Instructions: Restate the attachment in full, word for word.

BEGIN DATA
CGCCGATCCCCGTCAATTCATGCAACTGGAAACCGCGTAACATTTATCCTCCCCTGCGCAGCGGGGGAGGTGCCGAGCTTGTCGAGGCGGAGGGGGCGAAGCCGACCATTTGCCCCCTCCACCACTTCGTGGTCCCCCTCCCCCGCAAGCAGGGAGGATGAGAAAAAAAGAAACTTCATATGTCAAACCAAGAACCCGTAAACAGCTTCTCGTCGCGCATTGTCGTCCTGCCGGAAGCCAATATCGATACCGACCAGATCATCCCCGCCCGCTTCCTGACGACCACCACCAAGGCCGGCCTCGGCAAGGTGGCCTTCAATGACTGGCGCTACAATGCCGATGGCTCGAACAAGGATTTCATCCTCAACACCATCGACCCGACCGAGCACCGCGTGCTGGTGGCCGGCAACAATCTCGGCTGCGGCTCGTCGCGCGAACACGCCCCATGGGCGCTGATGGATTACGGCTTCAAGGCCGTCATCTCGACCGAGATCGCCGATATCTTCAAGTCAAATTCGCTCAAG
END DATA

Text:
CGCCGATCCCCGTCAATTCATGCAACTGGAAACCGCGTAACATTTATCCTCCCCTGCGCAGCGGGGGAGGTGCCGAGCTTGTCGAGGCGGAGGGGGCGAAGCCGACCATTTGCCCCCTCCACCACTTCGTGGTCCCCCTCCCCCGCAAGCAGGGAGGATGAGAAAAAAAGAAACTTCATATGTCAAACCAAGAACCCGTAAACAGCTTCTCGTCGCGCATTGTCGTCCTGCCGGAAGCCAATATCGATACCGACCAGATCATCCCCGCCCGCTTCCTGACGACCACCACCAAGGCCGGCCTCGGCAAGGTGGCCTTCAATGACTGGCGCTACAATGCCGATGGCTCGAACAAGGATTTCATCCTCAACACCATCGACCCGACCGAGCACCGCGTGCTGGTGGCCGGCAACAATCTCGGCTGCGGCTCGTCGCGCGAACACGCCCCATGGGCGCTGATGGATTACGGCTTCAAGGCCGTCATCTCGACCGAGATCGCCGATATCTTCAAGTCAAATTCGCTCAAG